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Better Workplaces Mean Less Suicides

Monday, 24th February 2014 at 11:15 am
Staff Reporter, Journalist
The workplace plays a vital role in creating a suicide safe community, according to a new position statement released by Suicide Prevention Australia (SPA).

Monday, 24th February 2014
at 11:15 am
Staff Reporter, Journalist



Better Workplaces Mean Less Suicides
Monday, 24th February 2014 at 11:15 am

The workplace plays a vital role in creating a suicide safe community, according to a new position statement released by Suicide Prevention Australia (SPA).

The Statement calls on organisations of all sizes to implement workplace policies and programs that promote a mentally healthy workforce and prevent suicide behaviours.

The Statement provides recommendations for employers to take action to prevent suicide. It also offers in-depth analysis of the case for change, including risk factors, evidence-based activities and programs that can be implemented in the workplace, and policy analysis.

SPA CEO Sue Murray said most deaths by suicide are among people of working age. Suicide is the leading cause of death for males aged 25–44 years and females aged 25–34 years.

She said one Australian study found that 17% of suicides in Victoria from 2000–2007 were work related.

“Suicide is mostly preventable yet significant gaps exist in our understanding of the relationship between work and suicide, limiting prevention efforts,” Murray said.

She said the World Health Organisation suggests worker suicide is a result of complex interaction between individual vulnerabilities and work-related environmental factors that trigger stress reactions and contribute to poor mental wellbeing. Employers have a legal responsibility to provide a safe and healthy workplace, including managing psychosocial stressors.

“Employers may be surprised at how simple it can be to take an active role in suicide prevention,” Murray said.

“There is a wide range of support available from organisations working in mental health and suicide prevention to assist employers prepare for and respond to suicide."

SPA’s Statement provides practical information for responding to suicide, including case studies and links to resources to help organisations implement the recommendations. It also highlights the importance of business leaders taking an active role in promoting a culture that supports mental health promotion.

“We have seen outstanding leadership from the construction, rail and superannuation industries and as a result these groups are leading the way in workplace suicide prevention in Australia,” Murray said, adding that case studies available in the position statement highlight successful programs.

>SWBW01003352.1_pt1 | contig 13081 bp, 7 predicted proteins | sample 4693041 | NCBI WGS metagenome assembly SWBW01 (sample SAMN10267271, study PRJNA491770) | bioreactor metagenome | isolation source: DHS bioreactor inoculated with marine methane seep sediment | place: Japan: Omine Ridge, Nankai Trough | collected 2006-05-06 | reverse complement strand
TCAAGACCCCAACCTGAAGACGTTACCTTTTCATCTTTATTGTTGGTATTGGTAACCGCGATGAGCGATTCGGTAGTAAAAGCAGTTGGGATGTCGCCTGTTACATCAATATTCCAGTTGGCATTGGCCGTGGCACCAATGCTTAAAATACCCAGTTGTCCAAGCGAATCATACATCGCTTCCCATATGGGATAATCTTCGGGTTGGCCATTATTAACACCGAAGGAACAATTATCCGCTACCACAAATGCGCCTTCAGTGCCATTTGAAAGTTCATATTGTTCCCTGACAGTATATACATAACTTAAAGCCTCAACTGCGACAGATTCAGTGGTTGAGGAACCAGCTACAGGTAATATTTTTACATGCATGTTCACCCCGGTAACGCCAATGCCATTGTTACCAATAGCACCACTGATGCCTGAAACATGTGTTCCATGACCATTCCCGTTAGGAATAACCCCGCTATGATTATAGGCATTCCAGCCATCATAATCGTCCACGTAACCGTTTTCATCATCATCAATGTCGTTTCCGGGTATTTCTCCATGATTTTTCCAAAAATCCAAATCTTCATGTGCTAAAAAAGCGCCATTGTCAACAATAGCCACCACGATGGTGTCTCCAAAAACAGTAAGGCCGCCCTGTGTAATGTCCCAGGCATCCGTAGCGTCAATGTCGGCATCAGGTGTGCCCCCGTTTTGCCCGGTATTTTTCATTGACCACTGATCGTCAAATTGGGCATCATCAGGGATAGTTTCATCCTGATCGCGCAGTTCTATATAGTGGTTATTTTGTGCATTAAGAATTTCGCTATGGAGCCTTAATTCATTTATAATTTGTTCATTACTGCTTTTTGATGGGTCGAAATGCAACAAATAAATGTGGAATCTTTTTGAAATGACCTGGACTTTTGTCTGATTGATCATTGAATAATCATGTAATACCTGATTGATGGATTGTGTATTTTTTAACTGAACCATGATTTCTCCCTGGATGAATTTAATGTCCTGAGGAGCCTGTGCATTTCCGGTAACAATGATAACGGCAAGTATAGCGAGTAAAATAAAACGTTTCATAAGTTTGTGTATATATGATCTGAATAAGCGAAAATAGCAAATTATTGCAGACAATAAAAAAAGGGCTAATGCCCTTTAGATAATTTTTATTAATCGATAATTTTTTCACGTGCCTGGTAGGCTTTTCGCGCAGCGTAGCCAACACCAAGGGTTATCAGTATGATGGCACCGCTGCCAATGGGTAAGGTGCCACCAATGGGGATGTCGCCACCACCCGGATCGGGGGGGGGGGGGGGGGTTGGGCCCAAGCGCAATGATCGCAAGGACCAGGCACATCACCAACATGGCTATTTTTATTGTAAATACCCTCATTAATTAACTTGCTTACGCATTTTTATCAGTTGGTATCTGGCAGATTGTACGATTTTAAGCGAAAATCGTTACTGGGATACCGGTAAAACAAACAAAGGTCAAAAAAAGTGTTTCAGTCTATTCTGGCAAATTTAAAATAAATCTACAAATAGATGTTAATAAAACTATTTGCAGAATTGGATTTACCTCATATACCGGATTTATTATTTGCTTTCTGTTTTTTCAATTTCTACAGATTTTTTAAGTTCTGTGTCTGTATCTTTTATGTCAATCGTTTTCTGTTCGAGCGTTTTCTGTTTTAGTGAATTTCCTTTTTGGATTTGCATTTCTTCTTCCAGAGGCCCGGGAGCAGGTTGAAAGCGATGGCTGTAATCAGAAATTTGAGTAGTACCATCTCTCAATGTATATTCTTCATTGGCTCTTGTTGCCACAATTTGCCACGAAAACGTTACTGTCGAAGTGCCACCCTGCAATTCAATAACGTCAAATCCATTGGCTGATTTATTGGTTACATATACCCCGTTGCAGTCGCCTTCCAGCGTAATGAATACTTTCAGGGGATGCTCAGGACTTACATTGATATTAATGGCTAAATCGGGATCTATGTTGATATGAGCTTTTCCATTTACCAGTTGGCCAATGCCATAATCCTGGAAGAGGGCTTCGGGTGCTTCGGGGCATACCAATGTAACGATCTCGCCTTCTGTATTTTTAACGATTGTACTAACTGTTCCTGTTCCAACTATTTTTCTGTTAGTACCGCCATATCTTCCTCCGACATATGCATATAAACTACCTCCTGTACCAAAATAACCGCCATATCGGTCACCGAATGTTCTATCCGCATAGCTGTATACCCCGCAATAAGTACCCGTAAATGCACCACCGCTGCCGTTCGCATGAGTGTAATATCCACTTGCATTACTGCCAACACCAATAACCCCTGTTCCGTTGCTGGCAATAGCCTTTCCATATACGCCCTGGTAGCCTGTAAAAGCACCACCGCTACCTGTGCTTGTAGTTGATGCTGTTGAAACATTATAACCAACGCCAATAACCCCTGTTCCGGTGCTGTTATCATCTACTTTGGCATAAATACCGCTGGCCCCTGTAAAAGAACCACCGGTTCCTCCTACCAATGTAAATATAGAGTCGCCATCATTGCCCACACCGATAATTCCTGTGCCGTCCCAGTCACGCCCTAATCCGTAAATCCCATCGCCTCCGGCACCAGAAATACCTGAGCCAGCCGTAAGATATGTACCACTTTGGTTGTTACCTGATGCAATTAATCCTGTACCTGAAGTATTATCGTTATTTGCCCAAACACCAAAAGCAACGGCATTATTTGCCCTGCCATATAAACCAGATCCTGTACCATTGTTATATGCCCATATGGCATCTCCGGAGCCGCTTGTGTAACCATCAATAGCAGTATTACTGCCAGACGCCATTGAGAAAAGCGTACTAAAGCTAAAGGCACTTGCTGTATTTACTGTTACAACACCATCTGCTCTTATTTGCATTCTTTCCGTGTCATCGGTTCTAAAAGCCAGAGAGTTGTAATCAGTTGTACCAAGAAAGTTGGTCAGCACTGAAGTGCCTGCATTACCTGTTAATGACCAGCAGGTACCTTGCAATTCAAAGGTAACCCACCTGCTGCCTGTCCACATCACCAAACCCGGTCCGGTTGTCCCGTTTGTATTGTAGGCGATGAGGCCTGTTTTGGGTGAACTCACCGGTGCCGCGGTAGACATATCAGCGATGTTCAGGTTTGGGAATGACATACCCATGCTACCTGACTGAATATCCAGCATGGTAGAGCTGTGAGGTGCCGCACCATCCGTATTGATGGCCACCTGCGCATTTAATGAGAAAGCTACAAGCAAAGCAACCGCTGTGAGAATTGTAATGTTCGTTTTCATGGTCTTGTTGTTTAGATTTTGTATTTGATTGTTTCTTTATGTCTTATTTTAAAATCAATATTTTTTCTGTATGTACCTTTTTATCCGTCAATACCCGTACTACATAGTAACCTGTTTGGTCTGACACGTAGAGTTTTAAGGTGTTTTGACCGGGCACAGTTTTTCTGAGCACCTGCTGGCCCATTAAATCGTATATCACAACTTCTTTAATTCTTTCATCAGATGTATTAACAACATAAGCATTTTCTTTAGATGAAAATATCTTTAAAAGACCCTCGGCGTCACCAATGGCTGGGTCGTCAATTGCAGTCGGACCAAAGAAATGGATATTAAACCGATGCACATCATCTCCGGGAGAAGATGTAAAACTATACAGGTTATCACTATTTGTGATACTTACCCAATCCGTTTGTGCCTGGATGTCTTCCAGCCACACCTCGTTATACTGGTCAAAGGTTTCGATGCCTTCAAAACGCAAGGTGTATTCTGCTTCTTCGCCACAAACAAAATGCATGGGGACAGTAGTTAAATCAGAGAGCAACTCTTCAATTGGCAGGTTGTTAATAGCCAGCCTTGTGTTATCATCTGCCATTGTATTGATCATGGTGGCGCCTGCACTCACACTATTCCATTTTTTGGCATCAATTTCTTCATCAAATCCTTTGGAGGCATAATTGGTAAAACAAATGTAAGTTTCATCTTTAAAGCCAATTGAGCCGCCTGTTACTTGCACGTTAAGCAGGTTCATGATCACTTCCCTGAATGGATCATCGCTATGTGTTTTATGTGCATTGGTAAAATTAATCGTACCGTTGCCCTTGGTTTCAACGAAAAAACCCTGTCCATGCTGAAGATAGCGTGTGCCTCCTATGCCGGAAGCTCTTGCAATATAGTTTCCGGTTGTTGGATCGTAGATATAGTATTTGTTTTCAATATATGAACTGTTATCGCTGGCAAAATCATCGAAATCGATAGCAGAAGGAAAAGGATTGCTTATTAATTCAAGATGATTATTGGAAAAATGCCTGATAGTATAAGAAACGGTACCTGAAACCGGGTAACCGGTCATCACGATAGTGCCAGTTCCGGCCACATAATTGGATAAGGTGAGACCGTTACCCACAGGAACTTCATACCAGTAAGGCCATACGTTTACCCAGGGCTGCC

In addition, SPA believes urgent action is required to address a range of systemic issues including managing unemployment, workers compensation and coronial processes.

Murray said evidence from Europe suggests that an increase of 1 per cent in the unemployment rate relates to a 0.79 per cent increase in suicide rates. In the USA they have seen more of a 1-to-1 relationship.

“This is the dark shadow cast by rising unemployment levels. It is critical that we invest in suicide prevention as well as labour market programs during times of economic downturn,” she said.

SPA is the backbone organisation of the National Coalition for Suicide Prevention that includes more than 20 Not for Profit organisations including beyondblue, Lifeline, Black Dog Institute, R U OK? Day, SANE, National LGBTI Health Alliance.

Together, the National Coalition says it is targeting men of working age in their suicide prevention efforts.

SANE Australia CEO Jack Heath, endorsed and “applauded” the SPA statement, saying over 2,000 Australians take their lives every year and the majority of these deaths are among people of working age (25-44).

He said research suggests almost one in five of these suicides is employment-related. Males are more at risk of dying in this way than females, with a suicide rate up to four times higher.??

“Australia has the capacity to halve the suicide rate within 10 years if we have the will and resources to do it.” Heath said.

“The tragic loss of life among working age adults is an issue that urgently needs to be tackled in the workplace itself, where we spend so much of our lives, and which can be the source of so much stress – especially to those who are vulnerable because of poor mental health or other factors,” he said.

“?The workplace is also a great place to connect with men who might be struggling…and is therefore a critically important focus for suicide prevention activities and promotion of good mental health.”

Information about SANE’s activities in this area can be found here.

SPA’s position statement on Work and Suicide Prevention can be downloaded here.


Staff Reporter  |  Journalist  |  @ProBonoNews

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